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Building a Great Britain fit for the future

Angela Evans

The headline for the Autumn 2017 budget was building a Great Britain fit for the future, creating jobs, preparing for a digital age and supporting families. With the surprise of the day being the abolition of stamp duty (up to £300,000) for first time buyers. 


On first glance for the day-to-day headline rates of tax there was minimal change. 

Personal allowances for 2018-19 are increased from £11,500 to £11,850 and the higher rate threshold to £46,350  as part of the ongoing progression to the meet the manifesto pledges of £12,500 and £50,000 respectively.

From 6 April 2018 the transfer of £1,185 of a personal allowance to a spouse or partner or deceased partners is available. The inclusion of deceased partners applies from 29 November 2017 and can be backdated 4 years, subject to conditions.

Increases in the national living wage and further adjustments to the Universal Credit process are also designed to help the lower income family. Lowest income families claiming Universal Credit will not receive the full impact of the increase in personal allowance as the benefit is calculated with reference to net income after tax. 

Duties on petrol, wine, beer and spirits have been frozen although high strength alcohol is to be given its own category of duties.

Tax Collection

Avoidance and Evasion is a continuing target of new legislation and attention. Measures to continue with tackling this problem are continuing to be introduced including further measures in respect of disguised remuneration, schemes targeted at obtaining double taxation relief, and cross border transactions.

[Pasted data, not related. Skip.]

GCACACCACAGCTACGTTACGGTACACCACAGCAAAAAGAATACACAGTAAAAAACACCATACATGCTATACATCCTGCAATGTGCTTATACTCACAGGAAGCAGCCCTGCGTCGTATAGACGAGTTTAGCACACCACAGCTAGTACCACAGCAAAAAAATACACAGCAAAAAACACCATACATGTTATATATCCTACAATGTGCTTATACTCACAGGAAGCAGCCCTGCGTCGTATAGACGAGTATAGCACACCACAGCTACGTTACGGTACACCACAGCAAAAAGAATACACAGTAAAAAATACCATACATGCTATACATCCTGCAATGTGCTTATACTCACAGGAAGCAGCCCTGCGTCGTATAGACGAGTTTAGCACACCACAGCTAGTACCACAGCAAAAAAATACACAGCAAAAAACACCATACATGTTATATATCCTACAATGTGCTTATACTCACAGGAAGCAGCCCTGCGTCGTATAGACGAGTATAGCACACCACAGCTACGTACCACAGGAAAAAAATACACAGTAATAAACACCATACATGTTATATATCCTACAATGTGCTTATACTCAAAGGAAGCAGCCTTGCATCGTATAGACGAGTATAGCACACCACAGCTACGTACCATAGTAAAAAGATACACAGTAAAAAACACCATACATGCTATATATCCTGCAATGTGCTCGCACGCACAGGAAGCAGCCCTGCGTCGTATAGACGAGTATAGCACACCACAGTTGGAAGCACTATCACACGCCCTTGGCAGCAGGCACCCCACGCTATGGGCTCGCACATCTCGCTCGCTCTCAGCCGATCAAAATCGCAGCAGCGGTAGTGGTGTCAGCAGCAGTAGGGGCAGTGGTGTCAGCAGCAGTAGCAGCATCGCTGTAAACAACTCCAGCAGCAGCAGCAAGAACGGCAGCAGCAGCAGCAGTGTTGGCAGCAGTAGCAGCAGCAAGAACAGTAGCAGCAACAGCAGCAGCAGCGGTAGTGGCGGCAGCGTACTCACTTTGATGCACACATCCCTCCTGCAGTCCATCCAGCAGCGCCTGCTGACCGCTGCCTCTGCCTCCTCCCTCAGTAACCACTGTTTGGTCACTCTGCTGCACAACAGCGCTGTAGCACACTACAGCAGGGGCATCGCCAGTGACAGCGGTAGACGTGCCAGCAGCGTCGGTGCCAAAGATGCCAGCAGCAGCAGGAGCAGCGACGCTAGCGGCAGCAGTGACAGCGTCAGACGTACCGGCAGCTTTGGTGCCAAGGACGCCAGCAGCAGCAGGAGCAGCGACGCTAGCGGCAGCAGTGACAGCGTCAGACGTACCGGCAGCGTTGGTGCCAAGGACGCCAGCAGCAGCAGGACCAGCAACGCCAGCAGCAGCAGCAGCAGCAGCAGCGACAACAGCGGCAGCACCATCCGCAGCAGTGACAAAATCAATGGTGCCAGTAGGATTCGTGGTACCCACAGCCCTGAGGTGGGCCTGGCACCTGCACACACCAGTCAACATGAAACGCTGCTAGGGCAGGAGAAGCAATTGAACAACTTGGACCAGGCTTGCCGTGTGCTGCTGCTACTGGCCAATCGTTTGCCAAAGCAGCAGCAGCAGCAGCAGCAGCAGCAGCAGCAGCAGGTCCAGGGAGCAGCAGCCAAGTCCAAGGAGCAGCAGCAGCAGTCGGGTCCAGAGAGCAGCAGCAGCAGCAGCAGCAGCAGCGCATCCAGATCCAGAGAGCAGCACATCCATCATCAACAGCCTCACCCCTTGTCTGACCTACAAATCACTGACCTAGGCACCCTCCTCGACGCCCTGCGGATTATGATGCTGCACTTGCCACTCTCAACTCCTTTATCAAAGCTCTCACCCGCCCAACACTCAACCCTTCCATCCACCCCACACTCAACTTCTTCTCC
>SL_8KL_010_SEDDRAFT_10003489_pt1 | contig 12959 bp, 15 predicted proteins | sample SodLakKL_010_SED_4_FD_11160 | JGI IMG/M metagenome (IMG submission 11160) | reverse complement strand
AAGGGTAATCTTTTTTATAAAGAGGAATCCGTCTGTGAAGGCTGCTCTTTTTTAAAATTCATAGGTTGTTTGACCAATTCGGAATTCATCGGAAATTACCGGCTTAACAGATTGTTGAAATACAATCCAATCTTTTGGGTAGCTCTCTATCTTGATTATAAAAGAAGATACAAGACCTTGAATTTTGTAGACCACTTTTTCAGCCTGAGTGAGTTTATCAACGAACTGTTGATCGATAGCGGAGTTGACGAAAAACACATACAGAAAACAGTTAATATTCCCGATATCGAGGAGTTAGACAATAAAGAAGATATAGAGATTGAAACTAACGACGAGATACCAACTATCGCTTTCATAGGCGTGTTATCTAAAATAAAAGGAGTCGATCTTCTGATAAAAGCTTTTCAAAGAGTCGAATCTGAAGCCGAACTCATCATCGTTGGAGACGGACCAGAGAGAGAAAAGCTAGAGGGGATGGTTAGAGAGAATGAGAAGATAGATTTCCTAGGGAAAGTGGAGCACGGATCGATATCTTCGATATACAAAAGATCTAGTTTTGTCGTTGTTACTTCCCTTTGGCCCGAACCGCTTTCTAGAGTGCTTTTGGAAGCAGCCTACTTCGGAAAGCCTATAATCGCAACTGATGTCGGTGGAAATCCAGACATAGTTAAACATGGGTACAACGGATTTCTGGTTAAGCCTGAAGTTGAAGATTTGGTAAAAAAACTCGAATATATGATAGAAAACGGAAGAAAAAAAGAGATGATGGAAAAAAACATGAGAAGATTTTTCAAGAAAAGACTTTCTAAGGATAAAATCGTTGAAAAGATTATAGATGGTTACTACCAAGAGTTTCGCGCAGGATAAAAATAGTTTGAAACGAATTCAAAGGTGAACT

With digital online trading being an international problem global consultation will be undertaken and online market places will be held jointly liable for online VAT fraud by their online traders.

Royalties relating to UK sales being paid to low-tax jurisdictions will be subject to UK income tax from April 2019.

The Chancellor announced a consultation on the VAT threshold for small businesses. Given how important this will be with the roll out of Making Tax Digital this will definitely be a “watch this space”. For the time being the threshold has been frozen for two years at the current level of £85,000, after much speculation in the press.

To encourage investment in business the EIS investment limits have been doubled for investment based companies. The main Research and Development Credit is also increased to 12% to stimulate investment in innovation. However, to increase fairness between corporate taxation and personal taxation indexation allowance for chargeable gains are being frozen from 1 January 2018. 

In order to ensure that businesses have a skilled workforce in the future to achieve this innovation extra money is being given to schools for improving Maths and Computer science.

As previously reported the dividend allowance will be reducing from £5,000 to £2,000 from April 2018. For the majority of small companies with director / shareholders it will still be more beneficial to take the minimum salary and dividends as opposed to a higher salary.

Corporation tax
The corporation tax rate will remain at 19% for the 2017/18 and 2018/19 tax years.  

Making tax digital 
The chancellor announced that the enabling legislation in the Finance (No.2) Act 2017 has been passed. This allows, subject to secondary legislation for HMRC to require businesses to keep records digitally. VAT is the only area mandated to use MTDfB and this is from April 2019.

Unsurprisingly, it was announced that HMRC will consult on reforms to IR35 for the private sector. It is unclear if this will look at a more modern approach to self-employment or will keep the assessment used for the public sector which was enacted this year.  

Class 2 and Class 4 NIC
The government has chosen to delay the abolition of Class 2 NICs by a year until 6 April 2019. Class 4 will remain at 9% and will not be subject to the increases previously announced.

The Nil-rate band remains at £325,000. The residence nil-rate band for deaths in the following tax years will be:

•    £100,000 in 2017 to 2018
•    £125,000 in 2018 to 2019
•    £150,000 in 2019 to 2020
•    £175,000 in 2020 to 2021

Taxation of trusts
The taxation of trusts will be subject to a consultation and review in 2018.

Spending plans

Capital investment in the NHS, technology, construction , skills gap, infrastructure, trains and transforming cities, particularly in the North were the focus of the building of Great Britain, whilst keeping a balance with reducing the deficit and keeping taxes low. 

Electric cars and driverless cars were the subject of much hilarity with Jeremy Clarkson being singled out for a joke with Hammond and May.